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Title :Multinational Enterprises and Foreign Direct Investments
Creator :Batsou, Maria
Contributor :Gatsios, Konstantinos (Επιβλέπων καθηγητής)
Athens University of Economics and Business, Department of Economics (Degree granting institution)
Type :Text
Extent :109p.
Language :en
Abstract :Last three decades will be perhaps be characterized by the dominance of global firms. This was of course due to revolutionary innovations, particularly in transportation and information technology, and its spread requirement innovation in management practices. Over the course of the 1990s, foreign direct investment (FDI) has rapidly become the most important source of earnings for multinational enterprises. Most countries have liberalized their investment regimes, and many provide costly fiscal incentives, in the expectation of the multiple benefits that are typically associated with foreign direct investments.This dissertation attempts to define the role, the functions, and the form a multinational enterprise has in combine with the foreign direct investments as a strategy of expansion.In the first chapter, we analyze why multinational enterprises choose to expand their production in other countries in order to raise their profits and to reduce their costs. In order to achieve that goal they can be horizontally integrated, vertically or both. We also review the structural models of multinational enterprises, which are the multinational, international, and global structure with their advantages and disadvantages. Furthermore, there is a reference in various strategies for international expansion, such as licensing, franchising, subcontracting, and foreign direct investments.Chapter 2, reviews the theories that have been developed about MNEs international expansion and which seek to explain why the MNE will choose to locate production abroad. Theories of the multinational enterprise gained momentum in the 1960’s with the comprehensive works of Hymer, Venron, Coase, Hennart, Buckley and Casson, Dunning and Porter.In chapter 3, we emphasize the importance of foreign direct investments. In a widely-held view, foreign direct investors are believed to increase domestic capital formation and to improve access to export markets and to a comparatively stable source of external financing. This chapter reviews the literature regarding the factors that motivate the firm to engage in production abroad and the factors that influence its choice of location. The literature on the determinants of MNE decisions and FDI location is quite substantial, though arguably still in its infancy. Our theoretical hypotheses come out of modelling firm-level decisions. A large body of literature takes these partial equilibrium predictions of a MNEs FDI decisions and examines how (exogenous) factors, such as taxes and exchange rates, affect these firm-level decisions. A more recent body of literature has begun to frame such MNE decisions in a general equilibrium framework and generates predictions of how fundamental country-level factors affect aggregate country- level FDI behaviour. Regardless of the approach used the interconnectedness of FDI behaviour with trade flows and the underlying motivation for MNE behaviour complicates the analysis. Many strands of the partial equilibrium FDI literature have largely ignored this issue, while the general equilibrium models have begun to grapple with it. In the final analysis, the empirical literature on determinants of FDI is still young enough, so that most hypotheses are still up for grabs. Thus, it is perhaps not surprising that Chakrabarti [2001] finds that most determinants of cross-country FDI are fairly fragile statistically. However, as this survey of the literature reveals, the issues are complicated enough, so that broad general hypotheses, such as taxes generally discourage FDI, simply should not be expected once one takes a closer look. The more insightful and innovative papers in the literature have developed hypotheses about when a factor should matter and when it should not matter, and then find creative ways to test these hypotheses in the data. The ever greater availability of micro-level data should also help in the future to clear some of the muddy waters. Again, the better papers in the literature have been cognizant of how data issues affect interpretation of their results, and this will be a key issue as the literature moves forward.Chapter 4, points out to the link between FDI and economic growth in developing countries. Positive growth effects of FDI in developing countries are anything but guaranteed. We reveal that FDI has a significant impact on home and host countries, especially host developing countries. Evidence has shown that FDI has contributed positively to the balance of payment, competiveness and industrial upgrading in home and host economies.Chapter 5 examines the relationship between environmental taxation and FDI. We analyse another form of taxation, the environmental taxation which is widely discussed nowadays. We find that the impact of FDI on strategic environmental tax policies seems to imply a tendency to higher environmental taxes. Finally chapter 6 briefly reviews the recent trends in FDI worldwide and in Greece especially. In addition, describes what the situation in Greece is and prospects for the future.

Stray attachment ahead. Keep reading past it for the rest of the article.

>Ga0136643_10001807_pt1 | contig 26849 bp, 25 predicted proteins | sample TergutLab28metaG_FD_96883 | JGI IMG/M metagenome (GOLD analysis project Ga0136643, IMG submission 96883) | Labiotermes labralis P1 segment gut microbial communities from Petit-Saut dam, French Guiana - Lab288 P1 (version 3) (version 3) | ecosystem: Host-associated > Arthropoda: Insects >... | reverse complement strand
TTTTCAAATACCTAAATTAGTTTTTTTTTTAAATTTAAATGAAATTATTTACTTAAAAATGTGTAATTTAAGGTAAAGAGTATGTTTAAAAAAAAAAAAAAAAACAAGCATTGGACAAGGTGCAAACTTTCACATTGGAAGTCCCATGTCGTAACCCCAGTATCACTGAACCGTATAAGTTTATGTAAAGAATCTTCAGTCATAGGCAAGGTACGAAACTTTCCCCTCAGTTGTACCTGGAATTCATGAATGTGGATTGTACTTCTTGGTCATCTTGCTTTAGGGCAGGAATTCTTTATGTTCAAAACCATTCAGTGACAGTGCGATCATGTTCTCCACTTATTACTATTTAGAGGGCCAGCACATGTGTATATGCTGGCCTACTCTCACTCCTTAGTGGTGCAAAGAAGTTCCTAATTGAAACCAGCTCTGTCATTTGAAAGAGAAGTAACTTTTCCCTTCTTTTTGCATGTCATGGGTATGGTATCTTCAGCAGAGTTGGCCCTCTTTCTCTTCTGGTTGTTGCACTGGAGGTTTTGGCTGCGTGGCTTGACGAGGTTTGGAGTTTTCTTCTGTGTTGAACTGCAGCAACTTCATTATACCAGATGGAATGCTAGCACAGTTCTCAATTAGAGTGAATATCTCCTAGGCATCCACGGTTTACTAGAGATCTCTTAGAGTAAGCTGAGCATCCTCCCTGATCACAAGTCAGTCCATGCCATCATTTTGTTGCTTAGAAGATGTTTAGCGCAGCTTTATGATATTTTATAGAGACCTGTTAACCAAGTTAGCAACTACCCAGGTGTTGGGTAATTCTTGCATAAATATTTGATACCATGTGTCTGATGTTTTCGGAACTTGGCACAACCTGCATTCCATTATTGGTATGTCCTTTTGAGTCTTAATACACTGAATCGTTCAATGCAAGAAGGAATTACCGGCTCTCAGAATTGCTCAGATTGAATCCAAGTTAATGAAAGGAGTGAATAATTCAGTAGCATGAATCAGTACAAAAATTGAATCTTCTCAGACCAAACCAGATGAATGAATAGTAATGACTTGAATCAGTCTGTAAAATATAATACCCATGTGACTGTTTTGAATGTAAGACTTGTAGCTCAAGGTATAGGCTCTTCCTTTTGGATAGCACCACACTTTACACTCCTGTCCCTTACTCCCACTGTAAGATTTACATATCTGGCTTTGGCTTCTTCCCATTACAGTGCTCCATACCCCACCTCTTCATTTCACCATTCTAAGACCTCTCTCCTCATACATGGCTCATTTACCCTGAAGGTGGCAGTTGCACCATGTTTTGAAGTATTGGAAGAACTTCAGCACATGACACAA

Subject :Multinational Enterprises (MNEs)
Foreign Direct Investments (FDIs)
International expansion
Environmental taxation
Date :18-01-2010
Licence :

File: Batsou_2010.pdf

Type: application/pdf